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Books that grab you and don't let go
June 15, 2008 6:20 AM   Subscribe

Looking for decently written, page-turning historical fiction.

I love, love, love historical fiction. But I find that I'm kind of picky about the books that really grab me. It seems that it's been about a year since the last general historical fiction recommendation question, so I'm hoping to get some suggestions. I find that Amazon's "people also bought" suggestions are good, but sometimes lead me pretty far astray, and I like LibraryThing and GoodReads to find suggestions, but it can be hard to wade through everything there.

My basic parameters: well-written enough so that bad writing doesn't jar me or take me out of the story, not so well-written that it feels cumbersome and a drag to get through. I'd like a dash of romance, and if it involves a mystery or suspense that would be great, but not totally necessary.

Books I love: the Outlander series, Connie Willis' "Doomsday Book" and "To Say Nothing of the Dog," Rutherford's "London" and "Sarum," (but his other books have not grabbed me), a few Phillippa Gregory books, "The Historian," everything by Deanna Raybourn and Tasha Alexander.

Books I have not enjoyed: Dorothy Dunnett (maybe I'm not giving her enough of a chance, I could not get into the two books of hers I've picked up), The Red Tent, Years of Rice & Salt. Not really "historical fiction," but I don't particularly care for Jane Austen.

In terms of fantasy books that read kind of like historical fiction but are not actually historical, I love Robert Jordan's first 5 books, but I could not get into George R.R. Martin. I have tried Pratchett and just don't enjoy his writing style. Also, because it always comes up in these book questions- I liked "Pillars of the Earth" (and kind of liked the sequel, but that was not nearly as good), but I wouldn't lump it in with books I loved. I hope these aren't horribly tight restrictions that make suggesting anything impossible, there must be people who like the same kind of books I do out there!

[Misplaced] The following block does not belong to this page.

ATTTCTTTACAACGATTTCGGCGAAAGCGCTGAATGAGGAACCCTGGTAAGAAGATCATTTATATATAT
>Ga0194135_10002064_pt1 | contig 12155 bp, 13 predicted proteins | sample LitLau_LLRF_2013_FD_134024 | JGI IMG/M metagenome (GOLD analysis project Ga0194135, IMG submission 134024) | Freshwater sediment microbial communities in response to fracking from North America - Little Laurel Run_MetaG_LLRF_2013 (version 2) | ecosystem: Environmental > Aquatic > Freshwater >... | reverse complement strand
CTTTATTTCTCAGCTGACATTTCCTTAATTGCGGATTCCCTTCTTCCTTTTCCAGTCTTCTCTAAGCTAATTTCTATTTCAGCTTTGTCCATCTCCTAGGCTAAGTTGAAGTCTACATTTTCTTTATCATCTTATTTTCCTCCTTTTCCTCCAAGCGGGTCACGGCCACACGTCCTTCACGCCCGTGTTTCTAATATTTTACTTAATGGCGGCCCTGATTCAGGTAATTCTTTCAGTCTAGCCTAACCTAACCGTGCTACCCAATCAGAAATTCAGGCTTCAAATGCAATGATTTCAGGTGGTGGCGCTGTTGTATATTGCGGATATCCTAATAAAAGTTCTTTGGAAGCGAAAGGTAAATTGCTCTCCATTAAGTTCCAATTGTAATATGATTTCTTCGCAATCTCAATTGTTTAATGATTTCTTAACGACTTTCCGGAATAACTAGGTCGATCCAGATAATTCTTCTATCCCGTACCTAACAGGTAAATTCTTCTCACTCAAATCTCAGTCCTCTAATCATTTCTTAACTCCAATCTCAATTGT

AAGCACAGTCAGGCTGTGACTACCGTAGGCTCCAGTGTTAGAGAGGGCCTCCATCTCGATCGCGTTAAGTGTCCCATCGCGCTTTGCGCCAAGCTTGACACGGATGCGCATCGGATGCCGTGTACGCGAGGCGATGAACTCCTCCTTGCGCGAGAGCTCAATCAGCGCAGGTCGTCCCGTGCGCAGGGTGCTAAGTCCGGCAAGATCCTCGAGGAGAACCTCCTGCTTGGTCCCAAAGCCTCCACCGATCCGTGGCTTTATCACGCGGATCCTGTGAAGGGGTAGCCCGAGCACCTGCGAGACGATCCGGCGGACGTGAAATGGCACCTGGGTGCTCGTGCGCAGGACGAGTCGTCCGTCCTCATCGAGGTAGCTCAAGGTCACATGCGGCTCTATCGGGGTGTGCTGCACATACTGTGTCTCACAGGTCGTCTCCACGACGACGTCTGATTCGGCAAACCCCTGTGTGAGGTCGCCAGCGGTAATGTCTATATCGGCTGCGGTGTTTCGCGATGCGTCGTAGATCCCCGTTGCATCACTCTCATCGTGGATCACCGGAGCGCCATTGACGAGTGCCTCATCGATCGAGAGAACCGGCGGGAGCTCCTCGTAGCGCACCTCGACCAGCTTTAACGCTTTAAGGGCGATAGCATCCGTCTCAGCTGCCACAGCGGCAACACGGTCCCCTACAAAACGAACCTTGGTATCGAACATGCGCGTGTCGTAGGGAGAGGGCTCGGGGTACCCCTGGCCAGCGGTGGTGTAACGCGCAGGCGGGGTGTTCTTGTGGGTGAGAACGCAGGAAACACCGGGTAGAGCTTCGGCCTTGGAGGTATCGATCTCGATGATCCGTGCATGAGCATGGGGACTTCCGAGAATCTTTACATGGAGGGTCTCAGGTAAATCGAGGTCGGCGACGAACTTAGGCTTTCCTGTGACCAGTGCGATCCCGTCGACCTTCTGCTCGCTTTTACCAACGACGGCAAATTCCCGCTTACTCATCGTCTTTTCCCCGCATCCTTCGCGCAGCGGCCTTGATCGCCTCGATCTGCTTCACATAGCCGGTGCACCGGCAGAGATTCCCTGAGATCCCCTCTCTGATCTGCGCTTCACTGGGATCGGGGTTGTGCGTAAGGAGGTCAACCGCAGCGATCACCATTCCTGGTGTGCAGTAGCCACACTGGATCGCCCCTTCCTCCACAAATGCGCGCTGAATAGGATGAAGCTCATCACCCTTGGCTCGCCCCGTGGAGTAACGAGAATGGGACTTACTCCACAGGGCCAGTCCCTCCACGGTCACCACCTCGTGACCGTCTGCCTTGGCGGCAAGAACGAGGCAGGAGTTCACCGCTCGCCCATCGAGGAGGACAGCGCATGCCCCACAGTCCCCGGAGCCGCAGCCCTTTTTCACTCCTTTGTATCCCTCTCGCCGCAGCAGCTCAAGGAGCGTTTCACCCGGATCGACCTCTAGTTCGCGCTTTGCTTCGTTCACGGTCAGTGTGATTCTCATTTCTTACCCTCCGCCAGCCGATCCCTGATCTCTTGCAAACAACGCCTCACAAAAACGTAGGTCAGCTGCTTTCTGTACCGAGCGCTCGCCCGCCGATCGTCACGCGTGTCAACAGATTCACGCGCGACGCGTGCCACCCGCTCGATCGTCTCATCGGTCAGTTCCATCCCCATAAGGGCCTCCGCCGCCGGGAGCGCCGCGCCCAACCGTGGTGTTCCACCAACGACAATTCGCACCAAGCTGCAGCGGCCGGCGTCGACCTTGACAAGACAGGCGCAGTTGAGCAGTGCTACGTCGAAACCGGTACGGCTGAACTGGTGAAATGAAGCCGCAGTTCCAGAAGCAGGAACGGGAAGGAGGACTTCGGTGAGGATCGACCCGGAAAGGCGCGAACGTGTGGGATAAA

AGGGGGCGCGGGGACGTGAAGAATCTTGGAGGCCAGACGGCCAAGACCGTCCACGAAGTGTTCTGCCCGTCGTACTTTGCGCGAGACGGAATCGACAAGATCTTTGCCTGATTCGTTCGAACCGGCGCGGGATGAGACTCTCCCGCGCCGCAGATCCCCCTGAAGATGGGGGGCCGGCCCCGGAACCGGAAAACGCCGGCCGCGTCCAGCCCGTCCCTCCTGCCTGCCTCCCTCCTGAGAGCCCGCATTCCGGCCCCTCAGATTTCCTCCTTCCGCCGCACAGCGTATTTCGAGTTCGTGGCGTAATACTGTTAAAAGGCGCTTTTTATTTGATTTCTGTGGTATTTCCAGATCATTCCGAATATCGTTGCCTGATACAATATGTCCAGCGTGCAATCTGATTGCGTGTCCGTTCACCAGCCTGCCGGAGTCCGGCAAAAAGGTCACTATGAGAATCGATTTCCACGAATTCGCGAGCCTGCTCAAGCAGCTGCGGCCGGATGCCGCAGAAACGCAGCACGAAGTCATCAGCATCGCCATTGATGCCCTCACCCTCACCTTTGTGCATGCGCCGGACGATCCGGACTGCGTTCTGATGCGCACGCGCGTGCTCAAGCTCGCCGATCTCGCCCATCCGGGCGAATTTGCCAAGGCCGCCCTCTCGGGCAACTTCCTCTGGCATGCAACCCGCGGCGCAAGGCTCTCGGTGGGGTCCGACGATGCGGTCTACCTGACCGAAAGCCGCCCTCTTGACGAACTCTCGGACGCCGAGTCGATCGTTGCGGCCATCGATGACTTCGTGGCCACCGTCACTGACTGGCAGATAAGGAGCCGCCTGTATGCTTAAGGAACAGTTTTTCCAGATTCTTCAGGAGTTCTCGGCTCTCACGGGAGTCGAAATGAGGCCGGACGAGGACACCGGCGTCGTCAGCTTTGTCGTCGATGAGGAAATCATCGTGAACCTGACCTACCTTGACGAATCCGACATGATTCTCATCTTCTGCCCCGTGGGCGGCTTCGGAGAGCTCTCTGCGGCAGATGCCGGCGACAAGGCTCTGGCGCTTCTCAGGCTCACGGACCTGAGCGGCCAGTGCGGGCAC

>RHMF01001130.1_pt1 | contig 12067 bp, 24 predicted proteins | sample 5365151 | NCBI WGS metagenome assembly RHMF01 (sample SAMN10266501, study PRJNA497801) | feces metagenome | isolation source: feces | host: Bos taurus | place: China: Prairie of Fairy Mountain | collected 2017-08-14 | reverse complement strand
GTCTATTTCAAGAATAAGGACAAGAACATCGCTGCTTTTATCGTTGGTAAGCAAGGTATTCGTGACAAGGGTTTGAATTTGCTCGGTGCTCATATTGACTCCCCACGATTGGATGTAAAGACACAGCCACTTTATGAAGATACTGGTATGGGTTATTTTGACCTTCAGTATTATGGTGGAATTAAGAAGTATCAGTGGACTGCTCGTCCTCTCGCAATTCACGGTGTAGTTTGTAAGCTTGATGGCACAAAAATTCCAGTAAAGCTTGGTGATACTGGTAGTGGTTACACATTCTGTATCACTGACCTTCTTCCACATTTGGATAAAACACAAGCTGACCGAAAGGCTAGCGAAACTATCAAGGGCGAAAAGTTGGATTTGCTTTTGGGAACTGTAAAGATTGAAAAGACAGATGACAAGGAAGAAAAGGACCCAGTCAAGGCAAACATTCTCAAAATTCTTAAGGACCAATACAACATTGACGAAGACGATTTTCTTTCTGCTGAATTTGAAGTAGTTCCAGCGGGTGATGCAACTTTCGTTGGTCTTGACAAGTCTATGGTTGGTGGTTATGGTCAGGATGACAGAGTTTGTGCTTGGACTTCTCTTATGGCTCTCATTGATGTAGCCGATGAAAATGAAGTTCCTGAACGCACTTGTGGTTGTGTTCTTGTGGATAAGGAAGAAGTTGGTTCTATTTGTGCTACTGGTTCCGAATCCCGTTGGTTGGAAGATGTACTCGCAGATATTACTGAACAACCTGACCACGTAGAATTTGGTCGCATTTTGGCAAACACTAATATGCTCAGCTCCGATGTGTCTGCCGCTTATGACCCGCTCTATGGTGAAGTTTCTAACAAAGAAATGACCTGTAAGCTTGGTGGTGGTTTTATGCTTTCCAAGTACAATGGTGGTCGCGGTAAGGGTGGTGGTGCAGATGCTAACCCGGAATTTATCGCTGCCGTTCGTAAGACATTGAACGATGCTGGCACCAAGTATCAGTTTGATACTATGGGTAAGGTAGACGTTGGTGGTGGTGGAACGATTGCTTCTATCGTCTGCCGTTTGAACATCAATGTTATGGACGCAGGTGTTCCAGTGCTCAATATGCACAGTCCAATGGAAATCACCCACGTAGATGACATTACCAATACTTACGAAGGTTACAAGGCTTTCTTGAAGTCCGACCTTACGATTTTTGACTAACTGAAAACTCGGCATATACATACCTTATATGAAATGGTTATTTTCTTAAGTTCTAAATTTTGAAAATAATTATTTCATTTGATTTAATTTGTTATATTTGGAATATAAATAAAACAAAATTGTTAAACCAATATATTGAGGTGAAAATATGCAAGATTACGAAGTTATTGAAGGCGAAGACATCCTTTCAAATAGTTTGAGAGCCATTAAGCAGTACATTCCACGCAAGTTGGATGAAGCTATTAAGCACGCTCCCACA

posted by banjo_and_the_pork to Media & Arts (66 answers total) 75 users marked this as a favorite
 
Leon Uris is a favorite of mine.
posted by bjgeiger at 6:30 AM on June 15, 2008


I enjoyed Burr by Gore Vidal, and have heard that his Lincoln is good as well.
posted by ecab at 6:35 AM on June 15, 2008


Herman Wouk The Winds of War & War and Remembrance

All the King's Men by Robert Penn Warren
posted by theora55 at 6:37 AM on June 15, 2008


Norah Lofts' work is mostly out of print, but I can't get enough of her, and there are lots of her books in the library; she was very prolific. Her work is very dark and yet not without romance. Her work varies in historical periods, although it is mostly British. I would recommend A Wayside Tavern, Scent of Cloves and Out of the Dark, to be going on with.

Mary Renault's ancient Greek novels have never been excelled. I recommend The King Must Die, The Persian Boy, and The Last of the Wine.

I also enjoyed The Crimson Petal and the White by Michel Faber, although the style is more meta than the above straightforward narratives.
posted by Countess Elena at 6:43 AM on June 15, 2008


Lonesome Dove
War and Peace
Robert Graves's Claudius(1) books(2).
Name of the Rose
posted by grumblebee at 6:51 AM on June 15, 2008


James A. Michener
posted by HuronBob at 6:57 AM on June 15, 2008 [1 favorite]